Indiana’s most wanted

Did you know about these law violations that took place in our state?

Robberies and murders abound in Indianapolis, as in any other large city. Some crimes, however, go down in history for their mysterious and terrifying details.

Here are a few infamous infractions that took place here in Indiana.

  • In 1965, 16-year-old Sylvia Likens’s father sent her to live with Gertrude Baniszewski, a friend of his friend who agreed to care for the girl for $20 a week. When the father made a payment one day late, Baniszewski began physically abusing the teenager and encouraging neighborhood children to do the same. This bullying progressed until it appeared that Likens was on the verge of death, at which time Baniszewski forced Likens to write a note saying a gang of boys had attacked her. However, when police found her, they could tell she had endured long-term abuse and malnourishment, and Baniszewski was convicted of first-degree murder.
  • In 1977, Indianapolis resident Anthony (Tony) Kiritsis was behind on a mortgage payment, and his broker, Richard Hall, rejected his requests for extra time to pay. Kiritsis responded by holding a gun to Hall’s neck, wiring the trigger to a ring on his finger and marching the broker through busy downtown streets on a journey back to Kiritsis’s apartment. Police officers spoke with the criminal, but had to tread carefully thanks to his deadly threats. Kiritsis and Hall were barricaded in the apartment for three days before Kiritsis agreed to let Hall go, but only if the broker would erase the debt on television. After the broadcast, Kiritsis released Hall and was arrested, tried and found not guilty by reason of insanity.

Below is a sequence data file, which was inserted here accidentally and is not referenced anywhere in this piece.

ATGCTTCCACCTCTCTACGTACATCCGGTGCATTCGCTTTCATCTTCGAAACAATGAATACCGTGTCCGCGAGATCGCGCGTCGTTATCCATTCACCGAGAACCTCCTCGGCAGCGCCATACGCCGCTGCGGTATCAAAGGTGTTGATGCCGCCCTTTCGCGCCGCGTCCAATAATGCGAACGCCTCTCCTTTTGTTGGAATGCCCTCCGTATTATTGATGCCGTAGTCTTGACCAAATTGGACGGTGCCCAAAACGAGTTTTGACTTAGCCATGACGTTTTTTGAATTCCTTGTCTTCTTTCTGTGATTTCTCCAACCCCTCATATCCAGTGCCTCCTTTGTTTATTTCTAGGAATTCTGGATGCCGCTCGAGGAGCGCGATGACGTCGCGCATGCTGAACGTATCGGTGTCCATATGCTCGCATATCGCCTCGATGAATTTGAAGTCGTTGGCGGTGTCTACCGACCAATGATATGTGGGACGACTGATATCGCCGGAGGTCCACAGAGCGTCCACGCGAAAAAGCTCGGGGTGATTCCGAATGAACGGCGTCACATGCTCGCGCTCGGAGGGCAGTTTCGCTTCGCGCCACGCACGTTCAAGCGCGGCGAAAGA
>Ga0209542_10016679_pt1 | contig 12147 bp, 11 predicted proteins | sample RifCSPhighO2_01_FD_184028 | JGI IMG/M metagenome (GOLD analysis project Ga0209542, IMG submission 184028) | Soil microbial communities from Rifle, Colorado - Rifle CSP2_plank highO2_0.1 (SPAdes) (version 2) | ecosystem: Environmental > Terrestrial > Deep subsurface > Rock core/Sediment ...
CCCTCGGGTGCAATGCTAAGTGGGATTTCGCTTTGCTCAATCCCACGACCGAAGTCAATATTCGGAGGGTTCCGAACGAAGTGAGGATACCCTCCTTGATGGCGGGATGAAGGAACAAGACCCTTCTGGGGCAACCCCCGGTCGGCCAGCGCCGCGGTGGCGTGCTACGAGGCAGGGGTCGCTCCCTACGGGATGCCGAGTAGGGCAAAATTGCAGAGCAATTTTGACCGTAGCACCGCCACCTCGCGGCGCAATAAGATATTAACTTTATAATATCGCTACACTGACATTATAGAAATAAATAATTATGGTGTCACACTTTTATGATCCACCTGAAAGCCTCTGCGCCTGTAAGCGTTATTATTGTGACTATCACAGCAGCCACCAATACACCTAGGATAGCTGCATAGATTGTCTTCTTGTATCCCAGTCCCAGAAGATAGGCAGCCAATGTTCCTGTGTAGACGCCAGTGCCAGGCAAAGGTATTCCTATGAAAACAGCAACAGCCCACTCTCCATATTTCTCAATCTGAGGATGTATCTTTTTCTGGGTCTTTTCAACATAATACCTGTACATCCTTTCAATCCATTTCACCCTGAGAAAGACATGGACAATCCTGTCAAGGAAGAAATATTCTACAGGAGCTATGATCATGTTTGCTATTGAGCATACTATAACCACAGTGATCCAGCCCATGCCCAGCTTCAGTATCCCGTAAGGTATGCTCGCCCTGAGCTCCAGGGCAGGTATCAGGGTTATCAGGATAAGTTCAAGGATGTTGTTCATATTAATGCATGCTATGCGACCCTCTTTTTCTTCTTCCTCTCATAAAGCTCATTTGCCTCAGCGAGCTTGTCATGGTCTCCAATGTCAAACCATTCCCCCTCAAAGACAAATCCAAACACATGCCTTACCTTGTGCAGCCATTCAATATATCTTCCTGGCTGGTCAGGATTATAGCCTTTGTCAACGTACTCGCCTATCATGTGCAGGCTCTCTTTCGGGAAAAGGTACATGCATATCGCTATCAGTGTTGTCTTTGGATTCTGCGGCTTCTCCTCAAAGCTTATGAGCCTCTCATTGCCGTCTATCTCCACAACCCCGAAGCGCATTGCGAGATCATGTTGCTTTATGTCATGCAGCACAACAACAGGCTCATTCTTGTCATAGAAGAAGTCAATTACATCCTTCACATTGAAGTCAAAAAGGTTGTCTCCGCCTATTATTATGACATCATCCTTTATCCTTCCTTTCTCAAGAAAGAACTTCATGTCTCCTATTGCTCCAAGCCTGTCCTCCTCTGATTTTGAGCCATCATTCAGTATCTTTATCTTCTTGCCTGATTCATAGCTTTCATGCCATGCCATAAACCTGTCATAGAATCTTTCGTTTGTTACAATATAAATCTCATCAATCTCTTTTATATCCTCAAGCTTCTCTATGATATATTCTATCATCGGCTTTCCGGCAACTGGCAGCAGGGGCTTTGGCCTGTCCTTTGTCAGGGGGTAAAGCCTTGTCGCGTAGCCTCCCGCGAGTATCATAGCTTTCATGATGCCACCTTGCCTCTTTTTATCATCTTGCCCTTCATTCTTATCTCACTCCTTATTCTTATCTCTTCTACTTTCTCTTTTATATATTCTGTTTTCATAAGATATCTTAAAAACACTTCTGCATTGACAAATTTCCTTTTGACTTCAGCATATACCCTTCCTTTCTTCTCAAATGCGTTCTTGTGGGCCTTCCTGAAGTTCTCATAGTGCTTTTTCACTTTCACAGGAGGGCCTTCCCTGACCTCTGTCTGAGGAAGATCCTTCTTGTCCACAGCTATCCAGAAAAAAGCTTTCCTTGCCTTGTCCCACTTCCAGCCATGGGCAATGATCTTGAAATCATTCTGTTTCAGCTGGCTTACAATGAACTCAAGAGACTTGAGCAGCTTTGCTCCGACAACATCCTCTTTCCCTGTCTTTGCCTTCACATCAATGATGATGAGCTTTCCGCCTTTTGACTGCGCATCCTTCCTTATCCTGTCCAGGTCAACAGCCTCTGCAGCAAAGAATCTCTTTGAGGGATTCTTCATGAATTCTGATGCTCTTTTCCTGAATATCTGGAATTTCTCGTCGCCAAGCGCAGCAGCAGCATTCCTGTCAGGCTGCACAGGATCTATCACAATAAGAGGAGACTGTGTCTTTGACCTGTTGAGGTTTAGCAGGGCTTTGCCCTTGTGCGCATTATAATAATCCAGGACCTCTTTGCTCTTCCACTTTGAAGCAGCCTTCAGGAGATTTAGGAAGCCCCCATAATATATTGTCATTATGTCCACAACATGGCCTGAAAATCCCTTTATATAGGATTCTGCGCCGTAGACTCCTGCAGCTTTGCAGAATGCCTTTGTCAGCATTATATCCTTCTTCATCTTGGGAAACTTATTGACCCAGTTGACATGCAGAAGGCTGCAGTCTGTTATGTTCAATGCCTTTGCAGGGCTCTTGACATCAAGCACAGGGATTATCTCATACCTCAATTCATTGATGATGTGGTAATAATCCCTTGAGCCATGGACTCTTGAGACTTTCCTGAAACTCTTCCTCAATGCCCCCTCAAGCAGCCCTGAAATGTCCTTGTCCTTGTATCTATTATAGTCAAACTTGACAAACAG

• On an evening in 1978, four young employees from Speedway were closing up a Burger Chef restaurant, a then-popular fast food chain. None of them made it home, and their bodies were found two days later. This case intrigued the public because it allowed citizens to speculate on what happened—the police never uncovered a criminal and the case remains unsolved.
  • In the early 1990s, after noticing the disappearance of several homosexual men, the Indianapolis Police Department began investigating a man named Herb Baumeister. When police searched his home, they discovered a makeshift cemetery in his backyard. An estimated 11 men were buried there, but the IMPD only identified four. Shortly after the search, Baumeister committed suicide, leaving behind a note that credited this decision to a failing marriage and business but did not mention the murders.